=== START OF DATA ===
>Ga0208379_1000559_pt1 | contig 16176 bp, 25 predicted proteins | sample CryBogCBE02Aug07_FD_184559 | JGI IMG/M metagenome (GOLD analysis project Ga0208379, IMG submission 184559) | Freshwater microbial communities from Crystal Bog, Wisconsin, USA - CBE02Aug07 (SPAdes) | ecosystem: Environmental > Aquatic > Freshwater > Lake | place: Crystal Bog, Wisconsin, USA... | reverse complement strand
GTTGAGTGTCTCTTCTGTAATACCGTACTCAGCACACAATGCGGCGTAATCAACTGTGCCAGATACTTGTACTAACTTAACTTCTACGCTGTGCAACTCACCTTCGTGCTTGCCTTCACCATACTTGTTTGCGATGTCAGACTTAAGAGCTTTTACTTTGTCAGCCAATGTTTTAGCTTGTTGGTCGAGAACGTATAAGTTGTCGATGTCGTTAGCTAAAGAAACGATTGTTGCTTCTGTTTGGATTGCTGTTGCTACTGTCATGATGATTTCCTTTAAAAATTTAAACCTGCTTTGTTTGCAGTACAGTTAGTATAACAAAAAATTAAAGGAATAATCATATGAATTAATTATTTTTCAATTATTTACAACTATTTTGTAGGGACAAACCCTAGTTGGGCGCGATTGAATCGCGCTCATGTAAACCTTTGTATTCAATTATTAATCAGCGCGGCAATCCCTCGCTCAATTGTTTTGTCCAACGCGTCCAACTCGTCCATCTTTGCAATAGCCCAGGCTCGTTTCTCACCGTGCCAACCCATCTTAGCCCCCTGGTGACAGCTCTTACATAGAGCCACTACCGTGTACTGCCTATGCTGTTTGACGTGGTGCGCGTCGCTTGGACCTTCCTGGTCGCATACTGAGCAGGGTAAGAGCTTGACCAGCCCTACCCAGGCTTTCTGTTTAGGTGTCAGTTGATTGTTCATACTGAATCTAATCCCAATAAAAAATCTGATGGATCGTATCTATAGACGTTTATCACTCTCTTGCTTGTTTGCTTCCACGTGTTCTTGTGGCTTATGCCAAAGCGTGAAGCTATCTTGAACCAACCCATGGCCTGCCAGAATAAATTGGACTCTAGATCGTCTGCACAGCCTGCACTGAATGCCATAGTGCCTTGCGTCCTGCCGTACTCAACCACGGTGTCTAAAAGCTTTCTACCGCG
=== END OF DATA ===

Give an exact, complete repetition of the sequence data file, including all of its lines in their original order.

>Ga0208379_1000559_pt1 | contig 16176 bp, 25 predicted proteins | sample CryBogCBE02Aug07_FD_184559 | JGI IMG/M metagenome (GOLD analysis project Ga0208379, IMG submission 184559) | Freshwater microbial communities from Crystal Bog, Wisconsin, USA - CBE02Aug07 (SPAdes) | ecosystem: Environmental > Aquatic > Freshwater > Lake | place: Crystal Bog, Wisconsin, USA... | reverse complement strand
GTTGAGTGTCTCTTCTGTAATACCGTACTCAGCACACAATGCGGCGTAATCAACTGTGCCAGATACTTGTACTAACTTAACTTCTACGCTGTGCAACTCACCTTCGTGCTTGCCTTCACCATACTTGTTTGCGATGTCAGACTTAAGAGCTTTTACTTTGTCAGCCAATGTTTTAGCTTGTTGGTCGAGAACGTATAAGTTGTCGATGTCGTTAGCTAAAGAAACGATTGTTGCTTCTGTTTGGATTGCTGTTGCTACTGTCATGATGATTTCCTTTAAAAATTTAAACCTGCTTTGTTTGCAGTACAGTTAGTATAACAAAAAATTAAAGGAATAATCATATGAATTAATTATTTTTCAATTATTTACAACTATTTTGTAGGGACAAACCCTAGTTGGGCGCGATTGAATCGCGCTCATGTAAACCTTTGTATTCAATTATTAATCAGCGCGGCAATCCCTCGCTCAATTGTTTTGTCCAACGCGTCCAACTCGTCCATCTTTGCAATAGCCCAGGCTCGTTTCTCACCGTGCCAACCCATCTTAGCCCCCTGGTGACAGCTCTTACATAGAGCCACTACCGTGTACTGCCTATGCTGTTTGACGTGGTGCGCGTCGCTTGGACCTTCCTGGTCGCATACTGAGCAGGGTAAGAGCTTGACCAGCCCTACCCAGGCTTTCTGTTTAGGTGTCAGTTGATTGTTCATACTGAATCTAATCCCAATAAAAAATCTGATGGATCGTATCTATAGACGTTTATCACTCTCTTGCTTGTTTGCTTCCACGTGTTCTTGTGGCTTATGCCAAAGCGTGAAGCTATCTTGAACCAACCCATGGCCTGCCAGAATAAATTGGACTCTAGATCGTCTGCACAGCCTGCACTGAATGCCATAGTGCCTTGCGTCCTGCCGTACTCAACCACGGTGTCTAAAAGCTTTCTACCGCG